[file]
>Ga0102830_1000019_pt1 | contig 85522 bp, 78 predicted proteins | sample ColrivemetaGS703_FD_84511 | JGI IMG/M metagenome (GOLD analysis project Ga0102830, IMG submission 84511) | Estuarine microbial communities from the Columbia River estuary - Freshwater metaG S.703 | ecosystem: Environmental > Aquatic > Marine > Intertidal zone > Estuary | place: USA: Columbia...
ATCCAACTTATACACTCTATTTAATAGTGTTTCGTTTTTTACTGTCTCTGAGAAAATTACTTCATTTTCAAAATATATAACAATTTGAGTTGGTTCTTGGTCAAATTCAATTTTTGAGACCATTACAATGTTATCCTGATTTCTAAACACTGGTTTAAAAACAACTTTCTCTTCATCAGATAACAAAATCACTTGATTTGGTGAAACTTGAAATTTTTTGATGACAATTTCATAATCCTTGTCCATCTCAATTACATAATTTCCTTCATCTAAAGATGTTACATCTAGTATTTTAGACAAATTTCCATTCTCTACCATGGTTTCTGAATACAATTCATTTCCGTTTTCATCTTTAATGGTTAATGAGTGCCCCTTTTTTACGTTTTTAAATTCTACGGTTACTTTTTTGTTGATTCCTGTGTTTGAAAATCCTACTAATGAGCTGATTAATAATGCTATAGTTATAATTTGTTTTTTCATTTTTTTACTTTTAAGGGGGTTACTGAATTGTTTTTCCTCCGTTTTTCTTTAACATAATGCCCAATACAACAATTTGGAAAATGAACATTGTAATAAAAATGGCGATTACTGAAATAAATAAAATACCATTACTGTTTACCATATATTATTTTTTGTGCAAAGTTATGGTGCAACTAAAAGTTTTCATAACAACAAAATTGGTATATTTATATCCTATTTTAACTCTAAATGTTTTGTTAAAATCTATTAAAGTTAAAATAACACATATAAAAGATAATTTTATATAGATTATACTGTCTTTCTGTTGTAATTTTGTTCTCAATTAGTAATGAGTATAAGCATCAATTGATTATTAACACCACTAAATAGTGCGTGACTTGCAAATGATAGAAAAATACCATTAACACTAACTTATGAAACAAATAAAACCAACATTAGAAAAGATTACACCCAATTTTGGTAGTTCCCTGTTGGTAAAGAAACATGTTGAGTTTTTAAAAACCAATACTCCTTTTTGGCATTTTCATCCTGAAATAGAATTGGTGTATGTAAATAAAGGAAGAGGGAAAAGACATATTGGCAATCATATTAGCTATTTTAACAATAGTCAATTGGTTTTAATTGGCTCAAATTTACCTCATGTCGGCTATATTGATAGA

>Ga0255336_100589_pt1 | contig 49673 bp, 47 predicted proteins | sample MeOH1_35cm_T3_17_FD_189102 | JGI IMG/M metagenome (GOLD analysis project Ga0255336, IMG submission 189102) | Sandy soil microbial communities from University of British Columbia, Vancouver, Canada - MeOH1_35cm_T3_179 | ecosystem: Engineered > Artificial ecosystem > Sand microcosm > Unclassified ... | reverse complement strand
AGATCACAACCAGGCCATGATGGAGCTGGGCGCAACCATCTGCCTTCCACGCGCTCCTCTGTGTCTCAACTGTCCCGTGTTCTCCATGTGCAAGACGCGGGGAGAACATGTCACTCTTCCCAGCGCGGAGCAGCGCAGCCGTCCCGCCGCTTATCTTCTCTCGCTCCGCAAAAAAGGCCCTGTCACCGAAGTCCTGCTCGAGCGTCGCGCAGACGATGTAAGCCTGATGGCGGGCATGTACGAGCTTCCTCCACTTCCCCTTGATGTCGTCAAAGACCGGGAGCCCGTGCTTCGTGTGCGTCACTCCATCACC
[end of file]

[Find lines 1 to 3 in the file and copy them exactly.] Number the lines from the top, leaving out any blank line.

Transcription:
>Ga0102830_1000019_pt1 | contig 85522 bp, 78 predicted proteins | sample ColrivemetaGS703_FD_84511 | JGI IMG/M metagenome (GOLD analysis project Ga0102830, IMG submission 84511) | Estuarine microbial communities from the Columbia River estuary - Freshwater metaG S.703 | ecosystem: Environmental > Aquatic > Marine > Intertidal zone > Estuary | place: USA: Columbia...
ATCCAACTTATACACTCTATTTAATAGTGTTTCGTTTTTTACTGTCTCTGAGAAAATTACTTCATTTTCAAAATATATAACAATTTGAGTTGGTTCTTGGTCAAATTCAATTTTTGAGACCATTACAATGTTATCCTGATTTCTAAACACTGGTTTAAAAACAACTTTCTCTTCATCAGATAACAAAATCACTTGATTTGGTGAAACTTGAAATTTTTTGATGACAATTTCATAATCCTTGTCCATCTCAATTACATAATTTCCTTCATCTAAAGATGTTACATCTAGTATTTTAGACAAATTTCCATTCTCTACCATGGTTTCTGAATACAATTCATTTCCGTTTTCATCTTTAATGGTTAATGAGTGCCCCTTTTTTACGTTTTTAAATTCTACGGTTACTTTTTTGTTGATTCCTGTGTTTGAAAATCCTACTAATGAGCTGATTAATAATGCTATAGTTATAATTTGTTTTTTCATTTTTTTACTTTTAAGGGGGTTACTGAATTGTTTTTCCTCCGTTTTTCTTTAACATAATGCCCAATACAACAATTTGGAAAATGAACATTGTAATAAAAATGGCGATTACTGAAATAAATAAAATACCATTACTGTTTACCATATATTATTTTTTGTGCAAAGTTATGGTGCAACTAAAAGTTTTCATAACAACAAAATTGGTATATTTATATCCTATTTTAACTCTAAATGTTTTGTTAAAATCTATTAAAGTTAAAATAACACATATAAAAGATAATTTTATATAGATTATACTGTCTTTCTGTTGTAATTTTGTTCTCAATTAGTAATGAGTATAAGCATCAATTGATTATTAACACCACTAAATAGTGCGTGACTTGCAAATGATAGAAAAATACCATTAACACTAACTTATGAAACAAATAAAACCAACATTAGAAAAGATTACACCCAATTTTGGTAGTTCCCTGTTGGTAAAGAAACATGTTGAGTTTTTAAAAACCAATACTCCTTTTTGGCATTTTCATCCTGAAATAGAATTGGTGTATGTAAATAAAGGAAGAGGGAAAAGACATATTGGCAATCATATTAGCTATTTTAACAATAGTCAATTGGTTTTAATTGGCTCAAATTTACCTCATGTCGGCTATATTGATAGA

>Ga0255336_100589_pt1 | contig 49673 bp, 47 predicted proteins | sample MeOH1_35cm_T3_17_FD_189102 | JGI IMG/M metagenome (GOLD analysis project Ga0255336, IMG submission 189102) | Sandy soil microbial communities from University of British Columbia, Vancouver, Canada - MeOH1_35cm_T3_179 | ecosystem: Engineered > Artificial ecosystem > Sand microcosm > Unclassified ... | reverse complement strand